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Therese of Lisieux

Therese of Lisieux called herself a “little flower.” Her flowery language and her child-like images have sometimes invited misunderstanding. She was an enormously strong woman and a profound interpreter of the contemplative life. Without the aid of male spiritual directors or copious male­authored theologies, trusting in her own experi­ence, she found her wholeness in Jesus and in her single-hearted abandon to Love, revealed the one thing necessary to know, God’s unconditional love for us. Paradoxically, she has managed “all the vo­cations.” Though she relinquished the vocation of the priest out of humility, she sounds as though she had the power to become one. She never left home, but is the patron saint of the missions, a doctor of the church, an apostle who travels the world, a prophet who speaks God’s word, a war­rior who fought against the unpardonable sin, and a saint whose death was as painful as any martyr­dom she imagined. If the “spirit groans within us,” it sang within her.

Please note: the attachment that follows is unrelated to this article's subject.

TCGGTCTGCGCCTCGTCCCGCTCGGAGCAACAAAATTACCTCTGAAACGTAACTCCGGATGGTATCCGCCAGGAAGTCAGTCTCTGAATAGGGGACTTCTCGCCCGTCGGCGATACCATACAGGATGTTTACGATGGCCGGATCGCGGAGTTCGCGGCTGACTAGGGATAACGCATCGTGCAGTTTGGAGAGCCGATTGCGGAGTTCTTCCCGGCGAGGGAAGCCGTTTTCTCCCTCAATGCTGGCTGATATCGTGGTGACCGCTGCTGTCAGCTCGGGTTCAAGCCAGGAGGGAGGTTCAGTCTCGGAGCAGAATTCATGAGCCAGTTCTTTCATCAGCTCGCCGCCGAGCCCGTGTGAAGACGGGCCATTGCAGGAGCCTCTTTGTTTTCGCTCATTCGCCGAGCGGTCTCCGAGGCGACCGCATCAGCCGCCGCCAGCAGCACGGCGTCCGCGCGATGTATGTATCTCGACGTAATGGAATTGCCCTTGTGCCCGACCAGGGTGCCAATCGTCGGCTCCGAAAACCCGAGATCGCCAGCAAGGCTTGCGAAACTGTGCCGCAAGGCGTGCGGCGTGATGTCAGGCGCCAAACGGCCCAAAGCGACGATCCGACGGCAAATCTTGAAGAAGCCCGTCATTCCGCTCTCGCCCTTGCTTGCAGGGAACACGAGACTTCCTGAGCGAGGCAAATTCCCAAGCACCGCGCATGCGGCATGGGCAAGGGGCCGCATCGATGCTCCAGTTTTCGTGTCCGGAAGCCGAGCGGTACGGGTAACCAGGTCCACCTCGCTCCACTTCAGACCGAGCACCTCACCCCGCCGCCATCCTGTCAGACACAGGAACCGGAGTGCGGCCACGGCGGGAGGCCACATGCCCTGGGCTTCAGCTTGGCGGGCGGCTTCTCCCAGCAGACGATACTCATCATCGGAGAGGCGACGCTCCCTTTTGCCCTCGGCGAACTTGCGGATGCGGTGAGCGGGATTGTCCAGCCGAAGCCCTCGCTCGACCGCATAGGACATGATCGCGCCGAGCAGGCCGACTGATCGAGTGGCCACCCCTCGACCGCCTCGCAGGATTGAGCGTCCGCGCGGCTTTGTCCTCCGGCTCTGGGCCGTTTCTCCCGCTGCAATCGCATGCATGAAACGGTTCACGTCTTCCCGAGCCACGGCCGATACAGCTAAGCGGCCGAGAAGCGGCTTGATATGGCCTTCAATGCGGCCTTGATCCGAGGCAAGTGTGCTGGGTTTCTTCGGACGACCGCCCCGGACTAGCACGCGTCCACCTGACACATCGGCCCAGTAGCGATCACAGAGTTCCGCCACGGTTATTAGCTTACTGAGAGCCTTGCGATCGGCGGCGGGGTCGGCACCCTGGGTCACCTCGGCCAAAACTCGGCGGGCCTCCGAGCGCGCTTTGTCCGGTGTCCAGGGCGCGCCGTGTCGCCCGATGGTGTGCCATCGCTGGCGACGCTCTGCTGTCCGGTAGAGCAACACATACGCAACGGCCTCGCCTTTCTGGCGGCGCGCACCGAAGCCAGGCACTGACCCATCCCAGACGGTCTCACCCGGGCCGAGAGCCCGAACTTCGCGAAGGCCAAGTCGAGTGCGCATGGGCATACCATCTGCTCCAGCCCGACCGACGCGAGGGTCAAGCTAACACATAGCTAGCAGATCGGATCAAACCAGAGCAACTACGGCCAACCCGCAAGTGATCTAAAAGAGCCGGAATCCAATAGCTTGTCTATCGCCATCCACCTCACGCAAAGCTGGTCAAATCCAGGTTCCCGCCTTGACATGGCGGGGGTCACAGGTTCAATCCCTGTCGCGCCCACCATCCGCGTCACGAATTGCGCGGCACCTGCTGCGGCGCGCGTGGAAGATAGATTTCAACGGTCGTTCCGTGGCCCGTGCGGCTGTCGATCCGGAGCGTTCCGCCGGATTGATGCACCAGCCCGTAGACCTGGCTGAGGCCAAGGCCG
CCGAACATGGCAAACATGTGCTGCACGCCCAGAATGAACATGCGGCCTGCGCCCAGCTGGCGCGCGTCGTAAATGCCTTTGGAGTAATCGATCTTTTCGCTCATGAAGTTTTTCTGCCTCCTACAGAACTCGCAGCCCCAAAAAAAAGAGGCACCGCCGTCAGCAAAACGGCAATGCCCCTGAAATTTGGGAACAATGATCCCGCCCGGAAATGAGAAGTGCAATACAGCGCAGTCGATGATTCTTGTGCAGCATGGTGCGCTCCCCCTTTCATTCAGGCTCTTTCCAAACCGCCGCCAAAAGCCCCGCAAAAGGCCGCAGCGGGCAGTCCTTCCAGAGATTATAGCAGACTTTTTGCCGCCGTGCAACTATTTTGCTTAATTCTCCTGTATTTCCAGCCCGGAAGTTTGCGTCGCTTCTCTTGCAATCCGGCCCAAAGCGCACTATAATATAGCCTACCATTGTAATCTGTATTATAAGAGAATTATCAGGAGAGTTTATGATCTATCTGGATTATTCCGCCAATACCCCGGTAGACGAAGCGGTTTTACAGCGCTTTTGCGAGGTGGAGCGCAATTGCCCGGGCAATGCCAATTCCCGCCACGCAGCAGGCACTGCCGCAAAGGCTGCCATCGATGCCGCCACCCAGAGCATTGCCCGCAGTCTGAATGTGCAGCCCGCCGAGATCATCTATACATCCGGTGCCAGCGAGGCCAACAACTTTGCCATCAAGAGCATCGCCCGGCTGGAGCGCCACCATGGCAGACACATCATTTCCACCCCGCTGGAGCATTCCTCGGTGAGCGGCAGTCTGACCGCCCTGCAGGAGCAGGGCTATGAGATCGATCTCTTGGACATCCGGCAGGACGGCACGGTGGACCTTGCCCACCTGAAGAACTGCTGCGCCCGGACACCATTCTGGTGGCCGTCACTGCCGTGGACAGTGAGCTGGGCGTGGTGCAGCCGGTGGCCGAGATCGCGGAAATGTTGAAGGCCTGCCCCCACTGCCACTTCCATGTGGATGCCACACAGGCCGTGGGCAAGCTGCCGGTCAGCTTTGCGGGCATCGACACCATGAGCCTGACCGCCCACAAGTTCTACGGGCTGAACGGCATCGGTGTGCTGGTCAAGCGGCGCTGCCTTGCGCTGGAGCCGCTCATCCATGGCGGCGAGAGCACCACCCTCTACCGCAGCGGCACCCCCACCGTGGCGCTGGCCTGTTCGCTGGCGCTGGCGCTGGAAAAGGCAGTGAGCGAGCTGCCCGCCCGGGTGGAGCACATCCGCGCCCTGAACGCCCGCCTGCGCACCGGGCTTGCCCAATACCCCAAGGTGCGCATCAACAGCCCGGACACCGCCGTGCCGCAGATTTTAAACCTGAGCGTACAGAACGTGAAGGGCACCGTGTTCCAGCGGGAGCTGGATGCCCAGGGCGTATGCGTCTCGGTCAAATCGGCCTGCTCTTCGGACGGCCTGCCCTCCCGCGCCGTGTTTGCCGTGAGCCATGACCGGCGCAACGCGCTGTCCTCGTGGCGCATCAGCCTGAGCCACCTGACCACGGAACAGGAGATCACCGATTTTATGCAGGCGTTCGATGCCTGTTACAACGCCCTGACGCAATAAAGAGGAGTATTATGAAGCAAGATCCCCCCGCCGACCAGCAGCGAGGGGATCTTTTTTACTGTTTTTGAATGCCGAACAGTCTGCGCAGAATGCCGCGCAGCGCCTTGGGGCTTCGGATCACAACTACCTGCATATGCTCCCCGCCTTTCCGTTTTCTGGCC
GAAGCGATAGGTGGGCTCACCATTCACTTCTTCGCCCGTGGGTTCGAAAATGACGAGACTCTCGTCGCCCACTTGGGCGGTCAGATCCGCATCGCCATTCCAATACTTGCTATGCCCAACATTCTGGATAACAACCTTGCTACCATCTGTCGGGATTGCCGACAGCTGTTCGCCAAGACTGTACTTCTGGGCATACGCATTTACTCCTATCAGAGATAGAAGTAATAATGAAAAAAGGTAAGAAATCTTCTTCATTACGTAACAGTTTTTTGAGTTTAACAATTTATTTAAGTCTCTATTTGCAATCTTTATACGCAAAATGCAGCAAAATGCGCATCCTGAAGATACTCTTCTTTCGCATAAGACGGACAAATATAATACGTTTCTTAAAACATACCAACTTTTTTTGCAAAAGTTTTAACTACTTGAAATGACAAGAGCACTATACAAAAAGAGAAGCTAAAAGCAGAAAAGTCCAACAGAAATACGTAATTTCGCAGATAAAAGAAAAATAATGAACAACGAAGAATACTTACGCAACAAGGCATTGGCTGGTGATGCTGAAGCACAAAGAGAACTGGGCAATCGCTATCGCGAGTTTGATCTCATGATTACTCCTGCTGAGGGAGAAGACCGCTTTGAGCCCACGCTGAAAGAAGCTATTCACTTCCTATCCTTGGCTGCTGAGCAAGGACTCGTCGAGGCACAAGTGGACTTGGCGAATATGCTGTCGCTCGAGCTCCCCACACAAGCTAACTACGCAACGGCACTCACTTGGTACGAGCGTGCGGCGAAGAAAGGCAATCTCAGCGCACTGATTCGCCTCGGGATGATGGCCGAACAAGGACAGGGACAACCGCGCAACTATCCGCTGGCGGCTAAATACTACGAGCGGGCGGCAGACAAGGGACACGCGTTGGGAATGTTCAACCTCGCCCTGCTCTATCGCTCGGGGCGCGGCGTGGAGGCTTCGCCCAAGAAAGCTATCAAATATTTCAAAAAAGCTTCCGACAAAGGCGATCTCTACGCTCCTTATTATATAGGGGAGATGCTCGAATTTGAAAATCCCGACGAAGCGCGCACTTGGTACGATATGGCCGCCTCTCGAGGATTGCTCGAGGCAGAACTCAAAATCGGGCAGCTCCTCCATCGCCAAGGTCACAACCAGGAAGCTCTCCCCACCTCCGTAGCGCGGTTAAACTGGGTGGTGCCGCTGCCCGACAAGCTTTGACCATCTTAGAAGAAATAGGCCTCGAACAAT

Essay by Mary Jo Weaver and Prayer by Laurel Jurecki